Early in 2001, Alan Greenspan, the 20-year chairman of the Federal Reserve, worried publicly about future federal surpluses so large they would wipe out the national debt, pour billions into the economy, and strangle private markets. So he proposed a tax cut as “a pre-emptive smoothing of the glide path to zero federal debt.”
“It would be difficult to imagine,” writes Kwasi Kwarteng in War and Gold, “an assessment which was so utterly wrong.”
Today the national debt stands at just under $20 trillion. Throw in $3 trillion more for state and local debt, almost $9 trillion for debt issued by federal agencies, maybe another $25 trillion in unfunded social security benefits, and we are talking real money. And that doesn’t even count private consumer debt of $12.6 trillion (including $1.3 trillion in student debt). That’s a long way from zero.
The U.S. still has a strong balance sheet, and bullish investors have pushed the markets into record territory. I have no idea whether economic growth will erase our deficits – and if Alan Greenspan can’t predict the future, I’m certainly not going to try.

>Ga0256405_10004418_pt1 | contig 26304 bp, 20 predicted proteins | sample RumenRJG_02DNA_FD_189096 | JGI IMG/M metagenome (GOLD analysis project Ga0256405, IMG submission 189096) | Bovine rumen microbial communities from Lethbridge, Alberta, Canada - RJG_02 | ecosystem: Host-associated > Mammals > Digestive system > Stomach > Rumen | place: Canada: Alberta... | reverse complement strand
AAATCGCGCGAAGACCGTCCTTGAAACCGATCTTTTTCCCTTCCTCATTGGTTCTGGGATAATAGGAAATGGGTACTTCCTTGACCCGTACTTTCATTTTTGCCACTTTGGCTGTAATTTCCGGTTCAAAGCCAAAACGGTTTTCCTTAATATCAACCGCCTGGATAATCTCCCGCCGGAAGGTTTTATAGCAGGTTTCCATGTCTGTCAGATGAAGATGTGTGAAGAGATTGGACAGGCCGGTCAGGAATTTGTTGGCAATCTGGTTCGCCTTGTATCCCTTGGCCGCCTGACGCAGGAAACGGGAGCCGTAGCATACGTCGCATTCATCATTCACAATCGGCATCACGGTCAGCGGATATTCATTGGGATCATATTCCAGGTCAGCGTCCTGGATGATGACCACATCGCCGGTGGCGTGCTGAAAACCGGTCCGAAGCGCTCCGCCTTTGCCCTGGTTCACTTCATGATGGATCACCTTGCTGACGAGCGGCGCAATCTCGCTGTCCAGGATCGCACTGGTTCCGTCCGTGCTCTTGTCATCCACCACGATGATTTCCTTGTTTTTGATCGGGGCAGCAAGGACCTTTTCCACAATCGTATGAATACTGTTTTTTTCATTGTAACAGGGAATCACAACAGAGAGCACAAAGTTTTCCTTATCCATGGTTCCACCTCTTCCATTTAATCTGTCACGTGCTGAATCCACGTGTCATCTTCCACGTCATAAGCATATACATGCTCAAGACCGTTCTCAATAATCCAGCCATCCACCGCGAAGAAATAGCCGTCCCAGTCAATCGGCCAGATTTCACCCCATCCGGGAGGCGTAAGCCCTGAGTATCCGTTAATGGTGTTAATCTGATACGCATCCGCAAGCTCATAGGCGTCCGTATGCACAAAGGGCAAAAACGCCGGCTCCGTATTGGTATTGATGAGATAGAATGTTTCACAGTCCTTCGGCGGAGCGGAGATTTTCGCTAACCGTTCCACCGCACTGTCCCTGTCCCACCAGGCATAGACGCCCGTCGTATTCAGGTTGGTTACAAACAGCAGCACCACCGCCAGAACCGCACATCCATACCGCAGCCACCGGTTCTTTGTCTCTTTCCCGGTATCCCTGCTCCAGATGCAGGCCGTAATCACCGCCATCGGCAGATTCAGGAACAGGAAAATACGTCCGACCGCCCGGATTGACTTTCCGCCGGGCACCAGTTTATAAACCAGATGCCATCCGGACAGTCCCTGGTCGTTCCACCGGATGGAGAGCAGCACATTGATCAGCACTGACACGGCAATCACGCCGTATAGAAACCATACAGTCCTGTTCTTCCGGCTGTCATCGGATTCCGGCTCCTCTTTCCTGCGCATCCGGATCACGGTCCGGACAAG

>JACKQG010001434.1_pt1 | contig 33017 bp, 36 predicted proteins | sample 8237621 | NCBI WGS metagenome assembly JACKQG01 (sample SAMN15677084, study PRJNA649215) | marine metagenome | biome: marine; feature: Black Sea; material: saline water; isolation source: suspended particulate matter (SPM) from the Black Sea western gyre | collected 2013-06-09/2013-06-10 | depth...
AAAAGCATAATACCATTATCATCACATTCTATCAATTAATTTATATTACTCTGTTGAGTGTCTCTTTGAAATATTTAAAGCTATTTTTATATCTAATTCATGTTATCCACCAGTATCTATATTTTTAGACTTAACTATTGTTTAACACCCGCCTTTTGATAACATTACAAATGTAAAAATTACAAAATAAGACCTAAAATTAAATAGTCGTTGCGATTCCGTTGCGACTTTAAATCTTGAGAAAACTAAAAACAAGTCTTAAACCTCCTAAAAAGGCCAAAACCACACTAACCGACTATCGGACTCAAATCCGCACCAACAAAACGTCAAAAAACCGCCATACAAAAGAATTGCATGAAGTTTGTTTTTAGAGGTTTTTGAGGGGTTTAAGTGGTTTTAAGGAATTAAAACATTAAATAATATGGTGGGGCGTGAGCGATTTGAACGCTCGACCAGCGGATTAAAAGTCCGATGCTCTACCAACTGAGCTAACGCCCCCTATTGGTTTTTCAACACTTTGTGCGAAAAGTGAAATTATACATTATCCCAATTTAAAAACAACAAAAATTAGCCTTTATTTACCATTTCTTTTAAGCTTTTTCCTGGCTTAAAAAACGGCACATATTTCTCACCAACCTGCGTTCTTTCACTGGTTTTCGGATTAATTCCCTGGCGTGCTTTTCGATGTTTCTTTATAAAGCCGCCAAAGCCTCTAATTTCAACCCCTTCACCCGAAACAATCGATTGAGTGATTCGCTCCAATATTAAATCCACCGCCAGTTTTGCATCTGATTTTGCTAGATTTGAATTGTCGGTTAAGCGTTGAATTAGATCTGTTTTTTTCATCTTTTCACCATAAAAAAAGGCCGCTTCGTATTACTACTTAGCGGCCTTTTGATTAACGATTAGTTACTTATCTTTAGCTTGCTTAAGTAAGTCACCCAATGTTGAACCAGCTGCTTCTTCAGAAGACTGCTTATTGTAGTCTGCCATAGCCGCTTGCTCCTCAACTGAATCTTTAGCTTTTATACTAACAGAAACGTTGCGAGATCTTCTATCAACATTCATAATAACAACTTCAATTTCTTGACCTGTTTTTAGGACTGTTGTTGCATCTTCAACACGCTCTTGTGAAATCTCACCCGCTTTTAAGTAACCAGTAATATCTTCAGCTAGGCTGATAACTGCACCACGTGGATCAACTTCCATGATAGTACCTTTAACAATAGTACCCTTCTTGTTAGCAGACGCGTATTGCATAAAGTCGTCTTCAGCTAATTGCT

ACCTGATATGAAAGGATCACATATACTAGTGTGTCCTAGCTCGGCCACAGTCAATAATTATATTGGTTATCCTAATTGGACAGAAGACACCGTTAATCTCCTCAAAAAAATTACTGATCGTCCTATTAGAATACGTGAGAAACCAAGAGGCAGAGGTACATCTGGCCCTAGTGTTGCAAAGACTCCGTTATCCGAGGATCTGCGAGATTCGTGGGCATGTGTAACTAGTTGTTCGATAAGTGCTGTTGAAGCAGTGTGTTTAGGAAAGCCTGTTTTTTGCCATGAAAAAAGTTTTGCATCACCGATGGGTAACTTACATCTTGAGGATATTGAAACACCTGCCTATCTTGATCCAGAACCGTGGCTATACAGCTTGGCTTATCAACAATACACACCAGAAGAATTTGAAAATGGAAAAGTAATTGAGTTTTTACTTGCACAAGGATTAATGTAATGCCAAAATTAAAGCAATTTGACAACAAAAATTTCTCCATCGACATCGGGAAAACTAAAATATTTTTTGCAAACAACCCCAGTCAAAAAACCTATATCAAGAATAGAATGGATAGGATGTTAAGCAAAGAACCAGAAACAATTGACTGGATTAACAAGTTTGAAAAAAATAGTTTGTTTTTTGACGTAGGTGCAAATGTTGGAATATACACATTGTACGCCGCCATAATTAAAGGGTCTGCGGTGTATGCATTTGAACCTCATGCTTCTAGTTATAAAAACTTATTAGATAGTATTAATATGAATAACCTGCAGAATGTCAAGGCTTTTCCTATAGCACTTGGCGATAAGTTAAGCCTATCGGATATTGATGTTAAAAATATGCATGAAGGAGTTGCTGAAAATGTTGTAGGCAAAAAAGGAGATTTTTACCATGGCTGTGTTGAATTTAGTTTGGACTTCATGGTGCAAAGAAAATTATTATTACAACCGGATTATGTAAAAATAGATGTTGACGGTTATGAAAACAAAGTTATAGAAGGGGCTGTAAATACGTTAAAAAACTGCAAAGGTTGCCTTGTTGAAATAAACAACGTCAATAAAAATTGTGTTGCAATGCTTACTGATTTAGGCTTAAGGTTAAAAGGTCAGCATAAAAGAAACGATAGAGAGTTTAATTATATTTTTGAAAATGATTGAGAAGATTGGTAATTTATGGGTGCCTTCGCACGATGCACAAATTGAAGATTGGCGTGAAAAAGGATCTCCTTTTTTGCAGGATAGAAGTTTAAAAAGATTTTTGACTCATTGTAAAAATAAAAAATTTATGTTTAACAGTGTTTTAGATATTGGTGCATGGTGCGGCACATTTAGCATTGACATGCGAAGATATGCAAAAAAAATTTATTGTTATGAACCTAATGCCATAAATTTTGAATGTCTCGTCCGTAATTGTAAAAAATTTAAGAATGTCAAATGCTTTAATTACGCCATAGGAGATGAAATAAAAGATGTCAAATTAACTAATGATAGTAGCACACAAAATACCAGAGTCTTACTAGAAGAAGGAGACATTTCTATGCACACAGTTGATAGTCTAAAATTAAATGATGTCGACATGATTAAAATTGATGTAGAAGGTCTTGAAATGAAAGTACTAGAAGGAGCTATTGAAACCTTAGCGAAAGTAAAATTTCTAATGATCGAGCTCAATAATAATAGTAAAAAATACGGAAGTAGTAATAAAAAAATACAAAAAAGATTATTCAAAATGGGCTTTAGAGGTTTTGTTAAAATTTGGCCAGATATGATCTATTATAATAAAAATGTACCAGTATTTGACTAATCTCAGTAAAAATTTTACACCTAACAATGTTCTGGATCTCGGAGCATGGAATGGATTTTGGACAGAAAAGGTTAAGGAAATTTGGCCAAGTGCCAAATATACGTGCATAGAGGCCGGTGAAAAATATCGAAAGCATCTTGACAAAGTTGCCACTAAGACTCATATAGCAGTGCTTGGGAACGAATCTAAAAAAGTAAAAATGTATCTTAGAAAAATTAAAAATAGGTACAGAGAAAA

But I do wonder if the apparent safety of our financial system (which has attracted lots of foreign money) and the security of our dollar (which is, at least for now, the world’s currency) is our equivalent of Venezuela’s oil – creating a veneer of wealth that promotes consumption over production, devalues saving, and undermines the discipline we need to manage our economy. Venezuela still has lots of oil, but the party’s over.